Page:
Animals like dogs and horses are able to recognize some of our emotions, but these species have been domesticated to perform tasks that require interaction with us, such as hunting or herding – and it may be that in the process individuals with more aptitude for interpreting human expressions were selected. In the case of goats and other farm animals, the interaction with humans is less relevant – hence the results of this unprecedented study are so surprising, bringing new questions – Photo: Alan McElligott
A study that has just been published in the prestigious scientific journal Royal Society Open Science suggests that goats are able to discriminate between happy and angry human expressions, showing a preference for the former. The work was carried out by an international group of researchers, and included the participation of two Brazilian scientists, Natália de Souza Albuquerque and Carine Savalli.
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“This study brings a fascinating result, as it shows that the complex ability to perceive human emotions through subtle facial cues is not only present in animals domesticated for companionship, such as dogs”, says Carine Savalli, who in addition to being a professor at Unifesp, she is a collaborator in the postgraduate program in Experimental Psychology at the Institute of Psychology (IP) at USP.
It is unclear how widespread the ability to identify human facial expressions is in the animal kingdom. What has already been observed is that some domestic animals, such as dogs and horses, are able to recognize some of our emotions. However, both examples represent species that were domesticated to perform tasks that require interaction with humans, such as hunting or grazing – and this opens the possibility that, in the domestication process, individuals with the greatest aptitude to interpret human emotions were selected. In the case of goats and other farm animals, interaction with humans is less relevant: creation is motivated by physical characteristics, such as the type of fur, the quantity and quality of milk or the size of the eggs. The question then remained: could these animals still interpret human expressions?
The idea for the work arose two years ago, when Natália Albuquerque, a doctoral student at the Institute of Psychology (IP) at USP, was developing part of her research at the University of Lincoln, in England.
In 2016 I was in England and was invited by Professor Alan McElligott to give a lecture about my work. We had published an article showing that dogs can recognize human emotional expressions, both by face and voice, and Professor McElligott, who was studying goats, wanted to start looking at the affective issue in these animals.
In his research with goats, McElligott collaborates with the Sanctuary of Buttercups, a charity that takes in abused or abandoned goats, located 75 kilometers from London, England. It was here that tests to assess the ability of goats to recognize human faces were developed.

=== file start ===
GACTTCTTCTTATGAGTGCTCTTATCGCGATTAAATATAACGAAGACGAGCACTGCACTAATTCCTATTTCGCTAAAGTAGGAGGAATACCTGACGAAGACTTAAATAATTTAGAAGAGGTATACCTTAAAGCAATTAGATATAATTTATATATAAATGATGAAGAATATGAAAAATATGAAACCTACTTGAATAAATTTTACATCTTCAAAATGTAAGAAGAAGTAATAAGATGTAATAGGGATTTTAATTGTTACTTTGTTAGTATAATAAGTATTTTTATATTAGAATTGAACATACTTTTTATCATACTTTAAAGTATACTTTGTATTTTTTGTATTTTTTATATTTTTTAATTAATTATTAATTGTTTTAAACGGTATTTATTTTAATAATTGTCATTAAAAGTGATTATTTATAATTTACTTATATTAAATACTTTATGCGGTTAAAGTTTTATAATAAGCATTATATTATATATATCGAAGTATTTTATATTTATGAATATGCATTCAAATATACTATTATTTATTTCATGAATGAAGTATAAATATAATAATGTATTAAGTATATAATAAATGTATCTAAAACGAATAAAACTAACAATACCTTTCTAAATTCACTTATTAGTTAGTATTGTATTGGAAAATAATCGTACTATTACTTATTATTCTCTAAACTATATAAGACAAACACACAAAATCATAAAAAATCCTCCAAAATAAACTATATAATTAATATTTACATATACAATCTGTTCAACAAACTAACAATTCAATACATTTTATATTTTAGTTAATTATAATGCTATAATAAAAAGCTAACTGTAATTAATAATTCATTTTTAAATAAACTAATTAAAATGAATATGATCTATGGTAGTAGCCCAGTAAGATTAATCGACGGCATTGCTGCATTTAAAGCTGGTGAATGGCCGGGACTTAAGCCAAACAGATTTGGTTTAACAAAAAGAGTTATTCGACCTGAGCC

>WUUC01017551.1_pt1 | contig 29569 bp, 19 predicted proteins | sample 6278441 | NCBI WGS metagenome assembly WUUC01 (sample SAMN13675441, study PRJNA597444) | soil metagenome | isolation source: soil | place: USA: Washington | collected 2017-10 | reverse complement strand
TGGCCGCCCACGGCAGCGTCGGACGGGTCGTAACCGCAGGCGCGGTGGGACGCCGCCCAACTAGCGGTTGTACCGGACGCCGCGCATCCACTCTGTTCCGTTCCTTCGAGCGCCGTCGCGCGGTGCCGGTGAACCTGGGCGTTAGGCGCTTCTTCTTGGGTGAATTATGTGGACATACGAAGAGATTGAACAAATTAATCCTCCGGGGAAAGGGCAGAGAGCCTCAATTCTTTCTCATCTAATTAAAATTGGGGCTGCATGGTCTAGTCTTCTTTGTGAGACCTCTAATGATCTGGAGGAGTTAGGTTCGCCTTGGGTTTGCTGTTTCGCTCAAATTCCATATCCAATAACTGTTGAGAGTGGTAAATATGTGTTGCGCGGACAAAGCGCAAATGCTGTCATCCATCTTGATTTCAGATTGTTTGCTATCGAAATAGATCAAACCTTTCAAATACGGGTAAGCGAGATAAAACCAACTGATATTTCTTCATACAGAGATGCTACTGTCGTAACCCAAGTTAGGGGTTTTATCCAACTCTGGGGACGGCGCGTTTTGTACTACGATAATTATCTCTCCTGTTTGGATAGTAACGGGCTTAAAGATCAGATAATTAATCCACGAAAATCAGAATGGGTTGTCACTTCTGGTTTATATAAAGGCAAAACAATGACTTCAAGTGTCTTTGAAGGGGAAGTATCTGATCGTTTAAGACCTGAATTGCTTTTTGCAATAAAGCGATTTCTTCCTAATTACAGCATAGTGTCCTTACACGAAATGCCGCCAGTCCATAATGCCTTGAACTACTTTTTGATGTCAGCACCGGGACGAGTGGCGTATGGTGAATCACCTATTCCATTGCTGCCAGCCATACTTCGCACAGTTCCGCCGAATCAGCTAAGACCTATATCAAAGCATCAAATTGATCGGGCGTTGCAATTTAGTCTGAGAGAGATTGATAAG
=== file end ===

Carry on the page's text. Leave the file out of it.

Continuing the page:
During each test, goats and goats were presented with two photographs, side by side, of a person they had never seen. In one of the photographs the person was smiling, in the other he had an expression of anger.
“We wanted to see if the goats show a tendency to get closer, to interact, to look more, to the positive or the negative faces. So we could conclude that they can discriminate. If not, they would look at and interact with the two in the same way”, explains Natália.
Researches were carried out in collaboration with the Buttercups Sanctuary, a charity that welcomes abused or abandoned goats – Photo: Alan McElligott
When the researchers let the goats explore the photographs, the animals showed a preference for happy faces, suggesting they are able to identify and discriminate human facial expressions. What is unclear is whether they choose the happy faces because they prefer them, or if what happens is that they avoid the angry faces.
A crucial aspect in studies in ethology, the science that studies animal behavior – and which has respected representatives like César Ades – is to control as much as possible all parameters during experiments. It is the only way to be sure that a behavior is being caused by a certain stimulus and not another.
“In studies of behavior and cognition we have to control everything. That’s why they take so long to be done. Other areas publish much faster, precisely because they don’t have to deal with this type of bias”, says Natália.
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For example, each animal repeated the test four times, but the researchers allowed two weeks to pass between each test to prevent the goats from getting used to the test. Another aspect that was controlled was which side each goat was held on before letting her explore the images. And photographs of both a man and a woman were used.
This control of the scenario allowed the researchers to make an interesting observation: the goats interacted more with the happy expressions when they were placed on their right side.